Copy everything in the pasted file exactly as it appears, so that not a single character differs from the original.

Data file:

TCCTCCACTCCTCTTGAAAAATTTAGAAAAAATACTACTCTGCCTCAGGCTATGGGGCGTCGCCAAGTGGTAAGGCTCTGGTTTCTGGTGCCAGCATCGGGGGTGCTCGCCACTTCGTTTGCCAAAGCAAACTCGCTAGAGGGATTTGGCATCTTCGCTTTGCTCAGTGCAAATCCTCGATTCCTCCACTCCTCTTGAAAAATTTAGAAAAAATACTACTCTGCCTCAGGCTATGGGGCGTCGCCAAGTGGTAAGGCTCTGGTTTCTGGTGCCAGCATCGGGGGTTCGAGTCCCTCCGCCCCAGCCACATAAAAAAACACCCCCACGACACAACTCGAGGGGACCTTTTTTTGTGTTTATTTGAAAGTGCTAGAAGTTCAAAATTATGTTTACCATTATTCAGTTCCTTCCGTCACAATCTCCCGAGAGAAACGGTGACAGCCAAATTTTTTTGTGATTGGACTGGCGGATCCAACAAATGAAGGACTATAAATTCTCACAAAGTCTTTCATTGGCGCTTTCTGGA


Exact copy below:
TCCTCCACTCCTCTTGAAAAATTTAGAAAAAATACTACTCTGCCTCAGGCTATGGGGCGTCGCCAAGTGGTAAGGCTCTGGTTTCTGGTGCCAGCATCGGGGGTGCTCGCCACTTCGTTTGCCAAAGCAAACTCGCTAGAGGGATTTGGCATCTTCGCTTTGCTCAGTGCAAATCCTCGATTCCTCCACTCCTCTTGAAAAATTTAGAAAAAATACTACTCTGCCTCAGGCTATGGGGCGTCGCCAAGTGGTAAGGCTCTGGTTTCTGGTGCCAGCATCGGGGGTTCGAGTCCCTCCGCCCCAGCCACATAAAAAAACACCCCCACGACACAACTCGAGGGGACCTTTTTTTGTGTTTATTTGAAAGTGCTAGAAGTTCAAAATTATGTTTACCATTATTCAGTTCCTTCCGTCACAATCTCCCGAGAGAAACGGTGACAGCCAAATTTTTTTGTGATTGGACTGGCGGATCCAACAAATGAAGGACTATAAATTCTCACAAAGTCTTTCATTGGCGCTTTCTGGA